The frigatebird has been known to get swept up in major storms. In 1988 Hurricane Gilbert carried a flock deep into North America, leading to record sightings as far north as Ontario. Recent DNA testing has shown that the frigatebird is more closely related to the penguin than to the pelican family where most scientific literature still places it. Most predation to the frigatebird comes at the nesting site. It has no known predators once this large bird is at sea.
This is an excerpt from The Living Gulf Coast – A Nature Guide to Southwest Florida by Charles Sobczak. The book is available at all the Island bookstores, Baileys, Jerry’s and your favorite online sites.
Mary Laser with a tarpon caught while fishing with Capt. Matt Mitchell photo provided by our friends at the Island Sun!
Summer water temperatures have been hovering right around 88 degrees for a few weeks now. During the blazing afternoon heat, the water temperature in the shallows on the outgoing tide can get well over 90 degrees. Fish, like people, get much less active during the hottest part of the day and seek cooler water by either going to deeper water or in the shade of mangroves and docks. Extreme heat has the same effect on fish that extreme cold has slowing the action. Afternoon thunderstorms are a welcomed event as they cool off the surface temperature of shallow water. During the outgoing tide, we spent some time this week enjoying a great shark bite. Anchored up just inside any of the deeper passes with half a fresh-cut mullet, we had the rods bent and the drags screaming. Many of this crazy shark action was blacktip sharks up to five feet long. These blacktips are one of the more sporty sharks to catch as they jump, make lightening-fast runs and can change direction on a dime. Often these battles required dropping the anchor ball and chasing the sharks down before they dump the spool.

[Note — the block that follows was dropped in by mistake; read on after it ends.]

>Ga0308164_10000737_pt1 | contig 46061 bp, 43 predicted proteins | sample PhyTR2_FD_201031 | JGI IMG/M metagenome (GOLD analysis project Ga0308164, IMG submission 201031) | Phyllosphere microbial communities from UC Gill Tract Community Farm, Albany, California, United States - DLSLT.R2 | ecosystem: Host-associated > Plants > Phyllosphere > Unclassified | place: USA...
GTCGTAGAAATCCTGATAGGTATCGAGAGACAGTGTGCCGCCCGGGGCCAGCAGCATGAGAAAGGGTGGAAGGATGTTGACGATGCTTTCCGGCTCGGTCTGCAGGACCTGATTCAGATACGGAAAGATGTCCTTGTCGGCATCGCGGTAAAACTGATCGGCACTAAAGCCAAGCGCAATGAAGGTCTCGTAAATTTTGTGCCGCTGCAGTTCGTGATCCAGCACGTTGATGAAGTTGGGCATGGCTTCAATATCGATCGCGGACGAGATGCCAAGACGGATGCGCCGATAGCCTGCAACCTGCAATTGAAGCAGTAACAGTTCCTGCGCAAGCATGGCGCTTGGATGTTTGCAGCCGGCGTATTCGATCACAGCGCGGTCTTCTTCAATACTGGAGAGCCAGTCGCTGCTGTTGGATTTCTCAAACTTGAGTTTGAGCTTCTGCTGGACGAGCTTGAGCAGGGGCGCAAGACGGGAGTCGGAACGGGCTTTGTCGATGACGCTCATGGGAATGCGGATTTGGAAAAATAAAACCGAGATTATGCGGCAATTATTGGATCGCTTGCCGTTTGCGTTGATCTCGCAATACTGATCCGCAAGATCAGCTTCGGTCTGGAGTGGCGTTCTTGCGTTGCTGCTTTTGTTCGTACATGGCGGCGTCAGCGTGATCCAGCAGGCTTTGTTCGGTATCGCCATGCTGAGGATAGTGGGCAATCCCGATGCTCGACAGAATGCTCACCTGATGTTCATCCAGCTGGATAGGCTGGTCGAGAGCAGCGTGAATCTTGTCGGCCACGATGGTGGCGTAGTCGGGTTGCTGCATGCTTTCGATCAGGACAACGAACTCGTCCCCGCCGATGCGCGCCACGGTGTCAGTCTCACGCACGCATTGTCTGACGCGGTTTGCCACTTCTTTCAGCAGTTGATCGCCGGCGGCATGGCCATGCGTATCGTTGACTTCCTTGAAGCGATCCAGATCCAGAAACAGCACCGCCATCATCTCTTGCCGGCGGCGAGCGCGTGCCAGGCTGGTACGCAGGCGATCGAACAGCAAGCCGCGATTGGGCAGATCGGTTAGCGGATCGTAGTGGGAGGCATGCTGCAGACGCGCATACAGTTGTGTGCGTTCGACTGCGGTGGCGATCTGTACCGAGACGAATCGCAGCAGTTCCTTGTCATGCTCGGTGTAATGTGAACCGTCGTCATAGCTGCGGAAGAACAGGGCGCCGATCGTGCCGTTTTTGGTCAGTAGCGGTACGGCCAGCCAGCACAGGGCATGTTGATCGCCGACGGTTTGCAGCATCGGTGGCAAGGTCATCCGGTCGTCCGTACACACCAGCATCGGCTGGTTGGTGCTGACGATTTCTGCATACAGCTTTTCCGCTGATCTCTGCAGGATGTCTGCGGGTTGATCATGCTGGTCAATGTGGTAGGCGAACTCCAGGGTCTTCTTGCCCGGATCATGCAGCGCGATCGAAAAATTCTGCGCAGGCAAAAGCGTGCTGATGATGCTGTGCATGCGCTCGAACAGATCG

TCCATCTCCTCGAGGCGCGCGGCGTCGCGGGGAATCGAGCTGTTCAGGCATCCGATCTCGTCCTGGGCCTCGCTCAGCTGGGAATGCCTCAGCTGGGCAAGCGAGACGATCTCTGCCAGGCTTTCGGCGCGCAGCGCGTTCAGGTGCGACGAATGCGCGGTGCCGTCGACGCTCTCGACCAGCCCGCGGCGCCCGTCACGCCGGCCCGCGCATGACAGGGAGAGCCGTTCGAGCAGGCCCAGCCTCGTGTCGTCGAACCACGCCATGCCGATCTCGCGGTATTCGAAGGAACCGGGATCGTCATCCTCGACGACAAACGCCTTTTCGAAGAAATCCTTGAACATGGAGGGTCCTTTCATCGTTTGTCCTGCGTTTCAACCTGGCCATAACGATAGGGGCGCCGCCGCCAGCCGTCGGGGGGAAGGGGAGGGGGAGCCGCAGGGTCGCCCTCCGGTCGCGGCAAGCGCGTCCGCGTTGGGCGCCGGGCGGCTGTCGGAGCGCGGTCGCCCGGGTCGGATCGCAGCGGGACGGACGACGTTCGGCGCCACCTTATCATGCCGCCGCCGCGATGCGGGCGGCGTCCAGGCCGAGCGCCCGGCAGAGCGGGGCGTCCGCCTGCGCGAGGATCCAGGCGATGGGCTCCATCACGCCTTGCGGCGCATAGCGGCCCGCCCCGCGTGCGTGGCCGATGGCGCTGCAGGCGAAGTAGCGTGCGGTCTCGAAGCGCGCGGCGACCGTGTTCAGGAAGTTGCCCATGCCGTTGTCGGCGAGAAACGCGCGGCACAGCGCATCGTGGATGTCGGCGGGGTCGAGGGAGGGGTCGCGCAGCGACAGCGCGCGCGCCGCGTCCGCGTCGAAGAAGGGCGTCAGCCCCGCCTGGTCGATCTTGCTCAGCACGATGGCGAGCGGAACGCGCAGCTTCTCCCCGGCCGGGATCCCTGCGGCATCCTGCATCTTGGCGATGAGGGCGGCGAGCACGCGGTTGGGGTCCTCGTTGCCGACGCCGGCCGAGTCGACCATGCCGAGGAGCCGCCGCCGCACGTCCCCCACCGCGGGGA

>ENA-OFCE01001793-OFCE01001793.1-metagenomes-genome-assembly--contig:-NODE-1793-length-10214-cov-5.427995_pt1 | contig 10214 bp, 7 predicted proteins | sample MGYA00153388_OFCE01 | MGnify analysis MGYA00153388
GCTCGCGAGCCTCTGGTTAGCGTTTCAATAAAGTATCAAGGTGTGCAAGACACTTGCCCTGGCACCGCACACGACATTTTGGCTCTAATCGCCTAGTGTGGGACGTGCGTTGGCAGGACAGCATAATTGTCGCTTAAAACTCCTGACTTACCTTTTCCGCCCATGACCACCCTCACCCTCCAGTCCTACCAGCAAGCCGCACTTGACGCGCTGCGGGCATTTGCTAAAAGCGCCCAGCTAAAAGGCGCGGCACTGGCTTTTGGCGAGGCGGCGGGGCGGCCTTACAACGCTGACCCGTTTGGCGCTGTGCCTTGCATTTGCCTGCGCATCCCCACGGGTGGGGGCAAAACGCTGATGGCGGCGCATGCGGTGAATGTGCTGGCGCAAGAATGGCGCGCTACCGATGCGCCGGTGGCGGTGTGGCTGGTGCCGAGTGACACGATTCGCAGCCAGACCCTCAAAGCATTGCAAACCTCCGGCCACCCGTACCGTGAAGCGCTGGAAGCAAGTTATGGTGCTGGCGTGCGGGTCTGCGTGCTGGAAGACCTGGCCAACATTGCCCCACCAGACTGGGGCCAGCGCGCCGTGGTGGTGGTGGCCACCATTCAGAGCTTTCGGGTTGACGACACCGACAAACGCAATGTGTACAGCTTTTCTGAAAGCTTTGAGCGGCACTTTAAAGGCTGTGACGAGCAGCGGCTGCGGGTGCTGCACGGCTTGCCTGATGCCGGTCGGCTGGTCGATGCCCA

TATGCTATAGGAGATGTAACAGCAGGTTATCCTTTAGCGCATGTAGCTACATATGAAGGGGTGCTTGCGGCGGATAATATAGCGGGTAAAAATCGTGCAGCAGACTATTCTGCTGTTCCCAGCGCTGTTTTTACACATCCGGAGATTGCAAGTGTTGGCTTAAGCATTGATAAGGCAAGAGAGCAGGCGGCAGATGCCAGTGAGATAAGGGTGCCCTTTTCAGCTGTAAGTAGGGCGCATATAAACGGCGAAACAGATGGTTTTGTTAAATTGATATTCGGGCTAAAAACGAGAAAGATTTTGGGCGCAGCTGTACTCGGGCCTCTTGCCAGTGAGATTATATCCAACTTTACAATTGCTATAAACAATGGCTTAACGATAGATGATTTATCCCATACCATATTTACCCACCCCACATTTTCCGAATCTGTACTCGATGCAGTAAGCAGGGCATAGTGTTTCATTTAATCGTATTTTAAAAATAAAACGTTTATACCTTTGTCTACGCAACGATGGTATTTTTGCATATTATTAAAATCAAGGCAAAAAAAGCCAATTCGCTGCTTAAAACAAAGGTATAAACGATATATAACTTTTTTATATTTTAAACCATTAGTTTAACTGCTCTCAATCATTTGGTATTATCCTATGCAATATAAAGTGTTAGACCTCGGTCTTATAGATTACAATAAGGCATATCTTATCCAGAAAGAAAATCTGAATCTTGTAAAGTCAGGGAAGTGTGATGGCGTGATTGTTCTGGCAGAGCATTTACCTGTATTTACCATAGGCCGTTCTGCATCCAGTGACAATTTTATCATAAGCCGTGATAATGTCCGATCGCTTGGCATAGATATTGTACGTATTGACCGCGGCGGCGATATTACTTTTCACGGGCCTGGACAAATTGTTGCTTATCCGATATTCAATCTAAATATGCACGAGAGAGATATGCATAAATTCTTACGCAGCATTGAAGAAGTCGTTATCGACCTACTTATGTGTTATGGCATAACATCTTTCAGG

Other species of sharks we caught just inside the passes included Atlantic sharp-nose, spinners, bonnet heads, bull sharks and giant nurse sharks. Each time we did this, we hooked into a few real monsters that, after a few minutes of drag screaming-fun, broke off by either tailwhipping the line or getting a sideways bite on the heavy mono leader. The best action on these sharks has come during the first hour of the falling tide before the current gets moving too fast.